Today he has seven local editions that he says reaches 450,000 homes and businesses and employs 65 people. Last September he launched a suburban monthly in Northwest Houston and plans to expand further there, and Garrett says he isn’t done expanding his operations in and around Austin. He won’t reveal specifics, but says, “We still want to expand in Central Texas. There are some areas we’d like to go into, and people have asked us, and we’re looking at possibilities.”
Clearly there is still ample room and money to be made within the community newspaper game in the greater Austin area. Garrett created a different model from the other papers he shares markets with, like the Cox publications and the Williamson County Sun, by having his monthly papers saturation-mailed to every home and apartment in targeted zip codes.
“We subscribed to the Pflugerville Pflag and Round Rock Leader. We felt like something was missing,” Garrett says. “It’s one thing to report about Johnny kicking the winning field goal and when the toll roads are being built, and not really understanding where the toll roads are going. They do ‘refrigerator journalism,’ where you take a picture of a kid who made the honor roll, and we don’t do that. And they do that well, and people love it.
“What we want to do is produce news that’s useful and helps people understand their community better.” In addition to longer deadline news stories and features, the Impact papers stress coverage of local business and development. “We created this publication to be a business journal for the average Joe,” Garrett says. The papers also boast a lively web presence, regularly posting breaking news, reports on local government meetings, short versions of upcoming major print stories, and updates on stories being followed.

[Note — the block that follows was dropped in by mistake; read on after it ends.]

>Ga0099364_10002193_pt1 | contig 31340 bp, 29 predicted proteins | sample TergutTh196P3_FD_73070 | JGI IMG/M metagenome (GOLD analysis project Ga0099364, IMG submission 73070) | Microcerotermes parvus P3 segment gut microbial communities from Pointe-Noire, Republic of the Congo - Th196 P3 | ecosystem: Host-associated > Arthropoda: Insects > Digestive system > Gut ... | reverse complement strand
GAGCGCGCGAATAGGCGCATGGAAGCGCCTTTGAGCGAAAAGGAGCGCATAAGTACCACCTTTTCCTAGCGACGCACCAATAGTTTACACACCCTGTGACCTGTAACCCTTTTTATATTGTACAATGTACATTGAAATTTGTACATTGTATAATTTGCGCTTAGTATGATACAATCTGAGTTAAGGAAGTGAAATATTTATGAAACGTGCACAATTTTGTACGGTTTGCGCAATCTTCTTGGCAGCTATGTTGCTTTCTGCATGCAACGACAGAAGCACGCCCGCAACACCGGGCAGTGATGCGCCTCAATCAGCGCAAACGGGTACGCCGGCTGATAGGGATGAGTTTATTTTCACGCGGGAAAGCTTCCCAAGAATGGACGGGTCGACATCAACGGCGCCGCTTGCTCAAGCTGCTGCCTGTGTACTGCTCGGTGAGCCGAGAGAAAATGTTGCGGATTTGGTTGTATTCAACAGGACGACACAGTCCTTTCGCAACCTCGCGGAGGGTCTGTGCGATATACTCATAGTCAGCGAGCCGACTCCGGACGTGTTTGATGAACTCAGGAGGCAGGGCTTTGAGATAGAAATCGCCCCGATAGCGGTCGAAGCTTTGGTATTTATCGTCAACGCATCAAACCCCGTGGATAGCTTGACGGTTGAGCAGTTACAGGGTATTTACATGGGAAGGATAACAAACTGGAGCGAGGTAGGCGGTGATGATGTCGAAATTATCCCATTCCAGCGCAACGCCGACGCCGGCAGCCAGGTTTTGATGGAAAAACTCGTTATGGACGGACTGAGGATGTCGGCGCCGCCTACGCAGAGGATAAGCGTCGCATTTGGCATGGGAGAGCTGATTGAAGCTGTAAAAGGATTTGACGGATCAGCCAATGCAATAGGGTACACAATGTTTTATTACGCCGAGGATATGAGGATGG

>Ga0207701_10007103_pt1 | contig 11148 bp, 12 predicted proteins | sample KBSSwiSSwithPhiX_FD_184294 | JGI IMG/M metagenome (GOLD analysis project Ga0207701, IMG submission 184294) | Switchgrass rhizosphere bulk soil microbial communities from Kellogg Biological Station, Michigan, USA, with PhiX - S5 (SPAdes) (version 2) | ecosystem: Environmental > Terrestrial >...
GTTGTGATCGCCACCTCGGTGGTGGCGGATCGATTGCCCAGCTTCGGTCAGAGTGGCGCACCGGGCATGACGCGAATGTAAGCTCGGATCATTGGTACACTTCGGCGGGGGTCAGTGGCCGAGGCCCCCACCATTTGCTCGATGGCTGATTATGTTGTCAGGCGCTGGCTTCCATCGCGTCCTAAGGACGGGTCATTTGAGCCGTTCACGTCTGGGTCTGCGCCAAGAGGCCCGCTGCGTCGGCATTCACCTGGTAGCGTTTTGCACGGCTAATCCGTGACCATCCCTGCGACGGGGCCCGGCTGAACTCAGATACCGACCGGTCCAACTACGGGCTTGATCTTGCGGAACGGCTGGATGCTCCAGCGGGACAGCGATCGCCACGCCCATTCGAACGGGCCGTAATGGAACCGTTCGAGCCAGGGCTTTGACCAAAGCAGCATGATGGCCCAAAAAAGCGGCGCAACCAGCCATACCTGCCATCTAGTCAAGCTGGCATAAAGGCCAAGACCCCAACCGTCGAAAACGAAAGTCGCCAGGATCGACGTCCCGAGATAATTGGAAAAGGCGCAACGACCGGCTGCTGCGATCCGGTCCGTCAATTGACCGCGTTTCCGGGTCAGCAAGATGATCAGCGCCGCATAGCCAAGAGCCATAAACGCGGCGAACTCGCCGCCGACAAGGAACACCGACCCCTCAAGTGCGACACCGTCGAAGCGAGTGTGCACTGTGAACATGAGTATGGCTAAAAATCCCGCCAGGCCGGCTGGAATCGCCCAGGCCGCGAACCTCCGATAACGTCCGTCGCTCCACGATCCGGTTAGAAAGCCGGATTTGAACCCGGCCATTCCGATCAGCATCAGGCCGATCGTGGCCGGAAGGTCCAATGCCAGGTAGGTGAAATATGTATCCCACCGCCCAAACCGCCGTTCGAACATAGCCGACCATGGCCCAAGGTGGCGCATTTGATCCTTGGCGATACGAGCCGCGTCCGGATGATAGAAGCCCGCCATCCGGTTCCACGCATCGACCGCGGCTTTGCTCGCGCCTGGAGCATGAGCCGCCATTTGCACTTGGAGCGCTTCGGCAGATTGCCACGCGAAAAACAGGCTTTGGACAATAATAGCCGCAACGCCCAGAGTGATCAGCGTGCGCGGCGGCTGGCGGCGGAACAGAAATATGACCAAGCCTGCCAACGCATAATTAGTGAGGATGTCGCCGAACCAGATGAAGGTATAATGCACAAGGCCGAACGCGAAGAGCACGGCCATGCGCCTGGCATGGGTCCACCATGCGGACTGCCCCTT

In its initial launch area of Round Rock, Community Impact has lived up to its name. In the past two biennial community surveys the city conducts, 60 percent of this year’s respondents cited the monthly as their main source of information about the city (earning it a third place ranking behind local TV news and the inserts in the city utility bill). In 2008 Community Impact netted 73 percent (second after TV). The Round Rock Leader came in at 34 percent (eighth) in the 2010 survey and 49 percent (sixth) two years earlier, descending from its highest ranking in the first 1998 survey of 68 percent (fourth). Community Impact’s showing in Round Rock is all the more remarkable for being a relative newcomer monthly competing against an entrenched paper publishing three times a week.